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The dance requires five performers who co-ordinate themselves whilst using "rapper swords" made from flexible steel. Accompanied by traditional folk music, the dancers wear specially-designed shoes that allow for percussive foot movements. Mental alertness, in addition to physical agility, is required in order for dance participants to use the swords effectively without causing harm to themselves or the other performers.
Whilst substantial evidence for the origins of the rapper sword tradition does not exist, as of 2012,since the publication of 'Rapper; The miner's Dance of North East England ' by Phil Heaton it is generally accepted that the dance was originally performed in the mining villages of the Northumberland and Durham coalfield in North East England, with an intensity of activity traced to pits along both the Durham and Northumberland banks of the river Tyne. A "hilt-and-point" sword dance also existed in Durham, Cumberland and Yorkshire, where rigid longswords were used. A documented account of the Yorkshire dance has been located in a 1715 article in which a fairly accurate description can be read. Later references to sword dancing in the northern counties include a dance described in 1787 in the Cumberland Packet newspaper of January 1788 and a description from Teesdale in 1778 Referenced by Hutchinson,in his 'View of Northumberland'. 
At some stage in the nineteenth century, the rigid swords were replaced by flexible rappers in the coalfield. Very little is known about this major development in the tradition because of an absence of sufficient evidence, and it may have been entirely accidental. It used to be commonly thought that the flexible version was used for removing dirt from the backs of pit ponies, but there is no available documentation to verify this theory. It seems that two factors have influenced interpretations of when the rapper sword was introduced: firstly, the relocation of a steel works operation by Ambrose Crowley to the Derwent Valley, before which time it is believed that suitable steel for flexible swords would most likely have been unavailable; and secondly, the prohibitive expense of such instruments before the Bessemer process in 1855 that allowed steel to be made inexpensively.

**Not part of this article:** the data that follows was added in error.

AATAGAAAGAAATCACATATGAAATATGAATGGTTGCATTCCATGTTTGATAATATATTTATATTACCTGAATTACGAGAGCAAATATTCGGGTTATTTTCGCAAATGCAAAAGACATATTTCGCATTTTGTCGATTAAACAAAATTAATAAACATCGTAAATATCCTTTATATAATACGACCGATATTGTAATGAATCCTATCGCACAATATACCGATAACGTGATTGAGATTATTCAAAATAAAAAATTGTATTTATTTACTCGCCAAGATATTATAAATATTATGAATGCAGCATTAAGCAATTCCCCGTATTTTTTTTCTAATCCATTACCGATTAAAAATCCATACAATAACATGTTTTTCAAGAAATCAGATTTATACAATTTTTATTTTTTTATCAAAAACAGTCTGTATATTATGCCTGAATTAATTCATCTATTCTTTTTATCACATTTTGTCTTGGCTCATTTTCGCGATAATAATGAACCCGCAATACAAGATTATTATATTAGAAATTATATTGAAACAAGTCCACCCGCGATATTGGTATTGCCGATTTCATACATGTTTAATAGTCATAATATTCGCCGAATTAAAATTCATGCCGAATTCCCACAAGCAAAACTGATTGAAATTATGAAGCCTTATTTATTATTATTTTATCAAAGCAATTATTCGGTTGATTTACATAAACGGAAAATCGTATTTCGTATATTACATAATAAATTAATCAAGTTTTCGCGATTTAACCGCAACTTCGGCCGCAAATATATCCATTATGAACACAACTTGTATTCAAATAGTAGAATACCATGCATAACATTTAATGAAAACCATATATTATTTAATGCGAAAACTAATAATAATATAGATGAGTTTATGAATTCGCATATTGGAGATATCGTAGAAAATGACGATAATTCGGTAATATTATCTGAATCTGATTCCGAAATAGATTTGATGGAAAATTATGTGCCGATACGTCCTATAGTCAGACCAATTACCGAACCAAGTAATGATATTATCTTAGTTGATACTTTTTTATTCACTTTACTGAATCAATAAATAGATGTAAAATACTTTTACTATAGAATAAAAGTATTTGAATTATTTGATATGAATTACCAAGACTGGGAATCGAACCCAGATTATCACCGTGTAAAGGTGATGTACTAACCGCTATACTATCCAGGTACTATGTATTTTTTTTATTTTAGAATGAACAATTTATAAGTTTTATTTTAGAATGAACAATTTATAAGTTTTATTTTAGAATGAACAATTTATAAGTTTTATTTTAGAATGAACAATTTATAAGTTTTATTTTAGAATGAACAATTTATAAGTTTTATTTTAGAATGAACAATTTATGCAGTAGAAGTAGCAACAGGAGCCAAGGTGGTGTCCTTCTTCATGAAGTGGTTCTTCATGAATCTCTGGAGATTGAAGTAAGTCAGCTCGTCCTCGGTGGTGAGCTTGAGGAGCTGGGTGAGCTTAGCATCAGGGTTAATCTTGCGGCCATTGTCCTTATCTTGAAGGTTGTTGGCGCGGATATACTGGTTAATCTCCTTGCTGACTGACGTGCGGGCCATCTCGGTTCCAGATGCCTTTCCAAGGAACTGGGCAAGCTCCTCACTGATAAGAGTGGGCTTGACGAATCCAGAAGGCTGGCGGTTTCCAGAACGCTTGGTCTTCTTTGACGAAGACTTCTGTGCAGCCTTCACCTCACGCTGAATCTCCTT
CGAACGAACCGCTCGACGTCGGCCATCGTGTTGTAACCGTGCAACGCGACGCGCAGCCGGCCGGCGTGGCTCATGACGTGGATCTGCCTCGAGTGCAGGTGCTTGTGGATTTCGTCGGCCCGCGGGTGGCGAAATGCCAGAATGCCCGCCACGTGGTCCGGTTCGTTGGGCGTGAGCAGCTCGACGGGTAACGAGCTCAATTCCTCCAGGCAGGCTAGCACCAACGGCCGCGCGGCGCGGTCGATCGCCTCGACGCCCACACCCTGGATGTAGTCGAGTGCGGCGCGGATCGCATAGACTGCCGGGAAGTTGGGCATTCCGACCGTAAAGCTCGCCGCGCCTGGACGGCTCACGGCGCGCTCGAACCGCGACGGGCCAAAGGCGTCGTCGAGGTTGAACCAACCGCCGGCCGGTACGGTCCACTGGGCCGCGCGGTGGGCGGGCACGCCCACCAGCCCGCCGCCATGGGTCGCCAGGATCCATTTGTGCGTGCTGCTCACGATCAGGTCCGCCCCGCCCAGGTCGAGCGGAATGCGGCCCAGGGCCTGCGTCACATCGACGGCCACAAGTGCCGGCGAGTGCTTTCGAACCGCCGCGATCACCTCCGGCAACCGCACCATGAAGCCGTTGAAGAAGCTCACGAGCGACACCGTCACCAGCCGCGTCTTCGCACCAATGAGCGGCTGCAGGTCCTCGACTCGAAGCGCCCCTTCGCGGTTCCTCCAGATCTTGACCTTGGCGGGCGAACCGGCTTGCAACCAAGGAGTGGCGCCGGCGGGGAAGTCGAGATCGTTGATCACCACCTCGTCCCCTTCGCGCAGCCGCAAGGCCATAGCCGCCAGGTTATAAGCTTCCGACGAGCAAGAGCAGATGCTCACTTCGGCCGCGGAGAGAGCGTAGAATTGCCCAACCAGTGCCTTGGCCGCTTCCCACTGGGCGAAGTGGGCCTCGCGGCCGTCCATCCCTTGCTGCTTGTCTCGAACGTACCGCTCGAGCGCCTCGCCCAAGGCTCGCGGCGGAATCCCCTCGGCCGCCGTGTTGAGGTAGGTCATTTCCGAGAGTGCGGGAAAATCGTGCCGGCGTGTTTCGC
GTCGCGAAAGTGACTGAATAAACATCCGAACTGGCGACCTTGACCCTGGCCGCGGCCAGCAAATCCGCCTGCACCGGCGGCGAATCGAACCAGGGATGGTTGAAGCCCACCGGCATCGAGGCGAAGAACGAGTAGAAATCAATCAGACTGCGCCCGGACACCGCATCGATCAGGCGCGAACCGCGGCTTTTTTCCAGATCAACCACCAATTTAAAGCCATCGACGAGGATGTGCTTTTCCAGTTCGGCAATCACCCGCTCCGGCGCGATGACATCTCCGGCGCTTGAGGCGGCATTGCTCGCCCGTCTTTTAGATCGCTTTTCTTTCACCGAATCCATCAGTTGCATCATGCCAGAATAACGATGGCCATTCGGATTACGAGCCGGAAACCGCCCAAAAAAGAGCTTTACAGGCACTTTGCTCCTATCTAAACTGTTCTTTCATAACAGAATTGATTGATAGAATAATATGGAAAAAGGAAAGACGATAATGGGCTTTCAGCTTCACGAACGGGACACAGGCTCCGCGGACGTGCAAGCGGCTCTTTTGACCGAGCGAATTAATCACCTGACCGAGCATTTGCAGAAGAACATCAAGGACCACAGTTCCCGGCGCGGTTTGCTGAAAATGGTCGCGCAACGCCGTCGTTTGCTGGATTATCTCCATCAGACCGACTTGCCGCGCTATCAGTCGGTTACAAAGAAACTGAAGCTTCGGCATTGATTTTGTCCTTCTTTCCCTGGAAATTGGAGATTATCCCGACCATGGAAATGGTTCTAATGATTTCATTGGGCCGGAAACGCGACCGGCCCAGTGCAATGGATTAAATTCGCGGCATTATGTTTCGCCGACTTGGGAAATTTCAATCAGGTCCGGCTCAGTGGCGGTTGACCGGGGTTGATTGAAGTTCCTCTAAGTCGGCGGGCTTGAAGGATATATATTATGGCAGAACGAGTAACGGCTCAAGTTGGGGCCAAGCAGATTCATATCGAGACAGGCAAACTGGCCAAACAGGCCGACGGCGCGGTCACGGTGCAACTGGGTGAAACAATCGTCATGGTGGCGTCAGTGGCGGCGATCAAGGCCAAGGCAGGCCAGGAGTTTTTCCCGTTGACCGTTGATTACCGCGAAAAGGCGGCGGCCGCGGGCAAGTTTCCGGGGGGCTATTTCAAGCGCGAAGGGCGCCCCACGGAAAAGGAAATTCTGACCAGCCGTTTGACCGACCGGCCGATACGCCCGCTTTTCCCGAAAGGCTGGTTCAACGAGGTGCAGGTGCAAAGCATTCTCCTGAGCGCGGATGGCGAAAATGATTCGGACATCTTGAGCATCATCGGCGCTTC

The dance involves five people, with many including characters, such as "Tommy and Betty", who announce the dance, engage the audience and most importantly, collect money from the onlookers. The performers are connected by short swords bearing two handles, with the handle on one end being fixed, and the other handle swivelling. The flexible rapper swords form an unbroken chain connecting the dancers. The dance is related to the Long Sword dance of Yorkshire, as well as other sword dances in Europe. Some of the earliest teams used hornpipes rather than the jigs used in the modern era.
During the nineteenth century, teams of rapper dancers from the pit villages of Tyneside, and Wearside, would travel annually to the towns of Newcastle upon Tyne, Sunderland and Durham to perform the dance for the crowds – asking for monetary consideration. This was later revived as a source of income during the miners' strikes and lay-offs especially when the collieries were closed down over winter. Sword dancers of the North East were also active in the political struggles of the coalfield. A team of Tyneside Rovers were part of an early march on Parliament in 1890 and another team from Hebburn were part of the famous Jarrow Crusade in 1936. Teams were also reported all over Durham and Northumberland as dancing out and collecting in the 1926 miner's strike and later in the Great Depression.
By the early twentieth century, the tradition was beginning to die out, but was revived by the interest generated after Cecil Sharp published notations for five of the traditional village dances in his book, The Sword Dances of Northern England. After the First World War, the revival was marked by the fierce competition between pit villages in the rapper classes of the newly instituted North of England Musical Tournament held annually in Newcastle upon Tyne.